Arriving home from that long trip, back to my parent’s house, I happily let go of the tobacco to get back to my trusted vape rigs sitting in a drawer in my office desk. The vape was on again.

I later quit once more, in the spring of 2018. I had already been really feeling the consequences of my vaping. It was catching up with me more and more. My lung capacity was clearly reduced (I couldn’t dance for more than a couple minutes at a time without getting lethargic, my sexual fitness similarly affected). And my workflow, the very reason I started vaping, was actually being harmed by it because I would overload on nicotine and get spacey and unfocused, only to vape more to ease the distress.

Furthermore, there was a pain in my lungs now and then, one that concerned me. All of this came into consideration and mixed with the deep learning that I underwent in May during four days with Stephen Jenkinson at his farm in Golden Lake, Ontario. The irresponsible disrespect of my capacity to be healthily alive that I was embodying with my vaping came full centre and I decided to let it go. I was abstinent for about a week, at which point I went back to vaping. I had become so overloaded with work stress as I prepared to leave for my 2018 speaking tour, my ADHD symptoms so dramatic, that I went back to vaping, heavily. 

Fast forward through a heavily vapoured summer, and I am now two months without nicotine after a recent psychedelic revelation that shifted something deep inside me, which is where the video below begins.

It also explores:

  • How I felt two weeks into withdrawal (spoiler: I was a wreck).
  • The psychedelic trip that shifted things for me.
  • What quitting was like for me (withdrawal).
  • Vaping and Biological Rudeness.
  • Psilocybin and smoking cessation.
  • How I feel now after two months without it.

I am a bit nervous to share this video, honestly.

I think the biggest thing is the sense that maybe it is too soon to make a video about quitting nicotine. At two months, I may just go back to it at any time. The sense of shame and guilt that surrounds that potential return comes as a sense of failure for me, one I’d rather not publicly undergo. (perhaps this will help me stay away from it through fear of pain!)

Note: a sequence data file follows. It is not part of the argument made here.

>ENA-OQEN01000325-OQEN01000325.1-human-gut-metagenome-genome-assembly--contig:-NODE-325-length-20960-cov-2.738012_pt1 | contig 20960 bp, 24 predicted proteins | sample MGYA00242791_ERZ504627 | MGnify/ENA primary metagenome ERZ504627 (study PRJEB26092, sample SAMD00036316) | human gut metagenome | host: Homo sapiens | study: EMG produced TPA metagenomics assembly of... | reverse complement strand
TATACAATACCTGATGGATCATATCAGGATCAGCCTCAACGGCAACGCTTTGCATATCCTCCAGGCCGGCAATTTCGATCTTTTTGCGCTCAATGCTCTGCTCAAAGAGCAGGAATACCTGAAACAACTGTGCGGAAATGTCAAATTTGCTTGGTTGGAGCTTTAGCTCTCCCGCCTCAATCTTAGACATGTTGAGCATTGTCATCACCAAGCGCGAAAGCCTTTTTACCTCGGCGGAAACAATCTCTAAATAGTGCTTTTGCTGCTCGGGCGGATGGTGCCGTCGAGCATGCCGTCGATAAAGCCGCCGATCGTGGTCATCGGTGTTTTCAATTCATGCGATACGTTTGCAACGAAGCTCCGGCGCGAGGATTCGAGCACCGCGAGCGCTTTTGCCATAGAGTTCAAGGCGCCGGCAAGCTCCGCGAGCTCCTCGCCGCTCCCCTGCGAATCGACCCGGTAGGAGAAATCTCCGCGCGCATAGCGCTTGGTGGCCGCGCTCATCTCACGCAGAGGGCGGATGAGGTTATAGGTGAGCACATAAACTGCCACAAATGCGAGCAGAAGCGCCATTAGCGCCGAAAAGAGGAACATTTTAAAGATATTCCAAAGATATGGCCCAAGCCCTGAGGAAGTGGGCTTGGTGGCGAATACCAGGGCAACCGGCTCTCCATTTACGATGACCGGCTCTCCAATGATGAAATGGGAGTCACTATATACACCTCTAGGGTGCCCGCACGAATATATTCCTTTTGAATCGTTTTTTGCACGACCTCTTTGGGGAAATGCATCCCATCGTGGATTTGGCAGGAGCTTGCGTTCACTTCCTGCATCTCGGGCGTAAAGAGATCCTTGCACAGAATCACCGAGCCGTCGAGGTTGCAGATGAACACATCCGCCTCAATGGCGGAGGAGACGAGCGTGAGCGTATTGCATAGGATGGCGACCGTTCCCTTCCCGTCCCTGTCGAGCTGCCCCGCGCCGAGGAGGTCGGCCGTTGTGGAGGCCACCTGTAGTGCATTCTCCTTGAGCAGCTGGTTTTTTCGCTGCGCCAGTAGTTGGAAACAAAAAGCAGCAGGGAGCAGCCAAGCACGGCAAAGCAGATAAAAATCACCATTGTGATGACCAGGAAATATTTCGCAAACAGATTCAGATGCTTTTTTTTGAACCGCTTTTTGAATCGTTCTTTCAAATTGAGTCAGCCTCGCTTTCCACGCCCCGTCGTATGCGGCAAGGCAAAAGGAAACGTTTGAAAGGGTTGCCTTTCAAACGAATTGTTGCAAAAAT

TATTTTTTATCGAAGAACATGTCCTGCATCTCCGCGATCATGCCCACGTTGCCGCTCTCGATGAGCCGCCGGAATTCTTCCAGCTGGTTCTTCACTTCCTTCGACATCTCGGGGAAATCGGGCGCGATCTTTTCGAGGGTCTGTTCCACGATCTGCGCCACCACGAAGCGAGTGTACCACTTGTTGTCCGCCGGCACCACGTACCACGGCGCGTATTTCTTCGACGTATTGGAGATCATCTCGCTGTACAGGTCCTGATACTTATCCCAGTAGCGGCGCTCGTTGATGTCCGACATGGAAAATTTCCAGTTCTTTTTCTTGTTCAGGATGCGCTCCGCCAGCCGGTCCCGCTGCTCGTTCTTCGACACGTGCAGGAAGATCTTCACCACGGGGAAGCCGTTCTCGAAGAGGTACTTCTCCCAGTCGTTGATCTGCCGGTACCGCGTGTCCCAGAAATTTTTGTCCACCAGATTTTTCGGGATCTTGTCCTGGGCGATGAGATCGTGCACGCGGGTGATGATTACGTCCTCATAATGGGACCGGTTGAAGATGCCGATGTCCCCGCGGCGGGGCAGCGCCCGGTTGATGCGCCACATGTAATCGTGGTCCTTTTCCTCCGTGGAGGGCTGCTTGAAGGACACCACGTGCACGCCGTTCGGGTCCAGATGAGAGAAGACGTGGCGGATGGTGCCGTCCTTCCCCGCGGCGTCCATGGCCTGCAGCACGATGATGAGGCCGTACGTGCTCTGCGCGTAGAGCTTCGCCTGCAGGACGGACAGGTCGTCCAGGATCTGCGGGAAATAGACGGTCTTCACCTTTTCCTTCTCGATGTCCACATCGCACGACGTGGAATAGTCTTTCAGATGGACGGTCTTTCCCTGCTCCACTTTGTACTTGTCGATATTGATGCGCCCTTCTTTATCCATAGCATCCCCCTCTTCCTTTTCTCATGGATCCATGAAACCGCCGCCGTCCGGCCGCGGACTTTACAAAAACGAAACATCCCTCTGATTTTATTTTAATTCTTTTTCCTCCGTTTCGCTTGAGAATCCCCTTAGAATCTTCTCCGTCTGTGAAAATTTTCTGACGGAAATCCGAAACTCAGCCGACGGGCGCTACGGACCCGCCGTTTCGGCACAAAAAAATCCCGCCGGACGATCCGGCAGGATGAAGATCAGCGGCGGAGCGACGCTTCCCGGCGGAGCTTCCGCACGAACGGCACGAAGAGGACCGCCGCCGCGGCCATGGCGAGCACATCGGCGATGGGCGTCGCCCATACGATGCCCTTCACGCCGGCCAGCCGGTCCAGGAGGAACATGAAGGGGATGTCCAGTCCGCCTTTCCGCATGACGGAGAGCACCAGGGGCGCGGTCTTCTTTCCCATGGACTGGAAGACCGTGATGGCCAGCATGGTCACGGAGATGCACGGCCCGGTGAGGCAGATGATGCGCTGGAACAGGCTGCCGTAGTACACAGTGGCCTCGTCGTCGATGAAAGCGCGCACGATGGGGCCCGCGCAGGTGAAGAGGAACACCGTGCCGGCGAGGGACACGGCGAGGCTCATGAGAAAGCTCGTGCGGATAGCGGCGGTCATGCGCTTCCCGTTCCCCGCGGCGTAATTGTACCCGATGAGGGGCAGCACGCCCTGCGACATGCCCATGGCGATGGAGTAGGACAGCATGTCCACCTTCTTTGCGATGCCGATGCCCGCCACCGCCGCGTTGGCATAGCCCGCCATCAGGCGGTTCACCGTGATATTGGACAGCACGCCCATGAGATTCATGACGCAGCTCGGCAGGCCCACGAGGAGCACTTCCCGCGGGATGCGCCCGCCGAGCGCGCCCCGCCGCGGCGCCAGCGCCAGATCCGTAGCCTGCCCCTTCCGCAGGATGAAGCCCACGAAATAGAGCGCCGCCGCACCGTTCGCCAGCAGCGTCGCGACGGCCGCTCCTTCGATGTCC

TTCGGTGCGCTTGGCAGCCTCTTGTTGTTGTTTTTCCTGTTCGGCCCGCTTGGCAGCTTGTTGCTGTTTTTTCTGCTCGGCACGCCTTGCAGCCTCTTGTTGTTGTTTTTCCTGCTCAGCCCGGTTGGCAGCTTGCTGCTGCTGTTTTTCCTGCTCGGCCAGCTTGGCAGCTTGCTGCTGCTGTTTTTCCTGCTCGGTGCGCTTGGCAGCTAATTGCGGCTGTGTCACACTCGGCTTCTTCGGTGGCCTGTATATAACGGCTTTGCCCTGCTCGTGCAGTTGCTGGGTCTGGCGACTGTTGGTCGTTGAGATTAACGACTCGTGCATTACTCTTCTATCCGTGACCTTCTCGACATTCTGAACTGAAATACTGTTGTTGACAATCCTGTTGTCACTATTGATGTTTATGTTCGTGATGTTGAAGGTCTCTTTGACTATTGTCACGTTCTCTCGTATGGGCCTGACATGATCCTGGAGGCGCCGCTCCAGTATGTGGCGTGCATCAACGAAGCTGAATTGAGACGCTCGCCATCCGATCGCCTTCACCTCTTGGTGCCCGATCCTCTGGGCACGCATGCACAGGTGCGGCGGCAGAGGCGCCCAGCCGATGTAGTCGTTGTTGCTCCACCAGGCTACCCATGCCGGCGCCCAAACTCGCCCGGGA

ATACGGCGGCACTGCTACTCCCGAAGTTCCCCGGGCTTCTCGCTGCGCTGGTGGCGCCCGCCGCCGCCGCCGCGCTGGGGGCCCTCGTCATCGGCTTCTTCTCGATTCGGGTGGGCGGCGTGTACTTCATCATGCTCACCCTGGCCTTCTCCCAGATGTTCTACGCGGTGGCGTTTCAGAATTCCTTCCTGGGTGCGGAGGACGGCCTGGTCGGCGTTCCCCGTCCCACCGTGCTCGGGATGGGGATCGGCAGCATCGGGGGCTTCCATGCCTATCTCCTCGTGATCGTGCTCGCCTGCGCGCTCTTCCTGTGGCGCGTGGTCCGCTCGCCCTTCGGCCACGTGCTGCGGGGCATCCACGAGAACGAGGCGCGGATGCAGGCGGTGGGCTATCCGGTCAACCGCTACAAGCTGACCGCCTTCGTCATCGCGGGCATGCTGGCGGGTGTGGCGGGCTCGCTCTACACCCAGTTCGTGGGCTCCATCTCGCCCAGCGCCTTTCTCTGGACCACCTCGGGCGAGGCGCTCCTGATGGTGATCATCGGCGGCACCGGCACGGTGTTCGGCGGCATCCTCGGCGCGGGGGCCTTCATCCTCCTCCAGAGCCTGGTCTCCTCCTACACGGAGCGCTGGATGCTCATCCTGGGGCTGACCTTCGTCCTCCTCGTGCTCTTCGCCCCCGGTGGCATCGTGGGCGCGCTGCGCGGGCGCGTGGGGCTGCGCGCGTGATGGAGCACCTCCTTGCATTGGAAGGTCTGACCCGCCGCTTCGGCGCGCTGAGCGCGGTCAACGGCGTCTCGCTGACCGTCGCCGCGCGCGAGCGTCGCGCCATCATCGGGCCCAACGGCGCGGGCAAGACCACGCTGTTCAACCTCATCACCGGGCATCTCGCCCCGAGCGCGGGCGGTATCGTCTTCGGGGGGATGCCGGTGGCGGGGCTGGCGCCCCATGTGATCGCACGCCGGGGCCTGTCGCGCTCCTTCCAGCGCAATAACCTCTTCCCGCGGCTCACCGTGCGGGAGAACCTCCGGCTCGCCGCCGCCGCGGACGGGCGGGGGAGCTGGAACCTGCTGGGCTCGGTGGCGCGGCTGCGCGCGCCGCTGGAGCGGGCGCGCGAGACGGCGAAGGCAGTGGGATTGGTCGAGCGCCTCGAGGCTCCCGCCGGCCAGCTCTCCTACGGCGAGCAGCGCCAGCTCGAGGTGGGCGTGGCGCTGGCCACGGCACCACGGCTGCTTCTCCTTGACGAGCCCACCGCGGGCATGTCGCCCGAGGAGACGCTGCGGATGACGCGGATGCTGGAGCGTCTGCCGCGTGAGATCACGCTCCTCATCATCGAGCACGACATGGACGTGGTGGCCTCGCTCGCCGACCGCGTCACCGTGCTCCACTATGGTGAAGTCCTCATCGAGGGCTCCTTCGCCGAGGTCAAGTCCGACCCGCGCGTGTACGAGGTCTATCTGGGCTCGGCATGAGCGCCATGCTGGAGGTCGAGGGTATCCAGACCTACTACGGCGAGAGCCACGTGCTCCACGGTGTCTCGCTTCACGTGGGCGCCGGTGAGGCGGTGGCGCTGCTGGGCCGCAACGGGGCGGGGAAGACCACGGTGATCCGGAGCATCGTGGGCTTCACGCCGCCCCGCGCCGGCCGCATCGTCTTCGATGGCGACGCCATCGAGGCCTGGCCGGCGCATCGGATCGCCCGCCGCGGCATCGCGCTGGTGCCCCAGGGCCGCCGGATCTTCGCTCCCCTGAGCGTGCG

Furthermore, I also feel a bit embarrassed talking about how intense the nicotine addiction was for me given that I never heavily smoked cigarettes, and my vapour was always at a 3mg or less. Perhaps this is the machismo conditioning of my boyhood in public school coming in to say that I couldn’t be strong (a man) because I didn’t push hard enough, or something.

Finally, I am also concerned about something, that people will miss undersatnd where I am coming from and think that I am against vaping or have some kind of stigma against it. I am not and do not. I have no particular issues with vaping, generally. In fact, I think it’s a great thing to switch to if you are a smoker, is likely reasonably inconsequential health-wise for most people (especially compared to smoking), smells better in public spaces, and is, I think, still pretty cool looking! (I love watching vape trick videos). This video is really about me and my problematic relations with vaping, not vaping itself.

Anyways, I hope you find something valuable in all this.

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  1. I really enjoyed this video story and I’m glad to see that you’re long down the path of being free of nicotine addiction.

    I smoked cigarettes for 20 years, from the age of 14 to 34 and by the time I decided to quite for good I was putting tobacco into my body thru just about every orifice possible. My final push to rid myself of tobacco for good was visualizing my future if I continued to smoke, and it was a dismal vision. I quit cold-turkey and haven’t smoked or taken nicotine for 30 years now.

    I think the new age of vaping , which did not exist when I was smoking, actually makes it harder for people to quit. With vaping there can be the rationale that vaping is less harmful and there is all the associated flavor pleasures that come along with vaping addiction. And, as you experienced, vaping can still lead back to a cigarette habit.

    Nicotine addiction is very powerful and physical and it is not healthy for anyone. It is a vasoconstrictor, increases your heart rate and blood pressure. You ponder that in the future you might somehow use tobacco in a purely ritualistic fashion, but this, in my opinion, is your lingering addiction speaking to you. It takes months, if not years, for nicotine addiction to be entirely cleansed from your being.

    Best of luck to you!

    • Your last comment hits home, for sure. I certainly wonder about the root behind that lingering desire. Honestly, I think (and this might be the addiction talking) that nicotine and tobacco can be used in a safe and responsible way that does not lead to addiction. I don’t think there is anything wrong, in principle, with enjoying a substance periodically even if there are some negative health consequences. It is the capacity for nicotine to infiltrate my entire life that I am concerned about and wonder if I could ever have one without the other. We shall see, I guess. Thanks for the well-earned wisdom.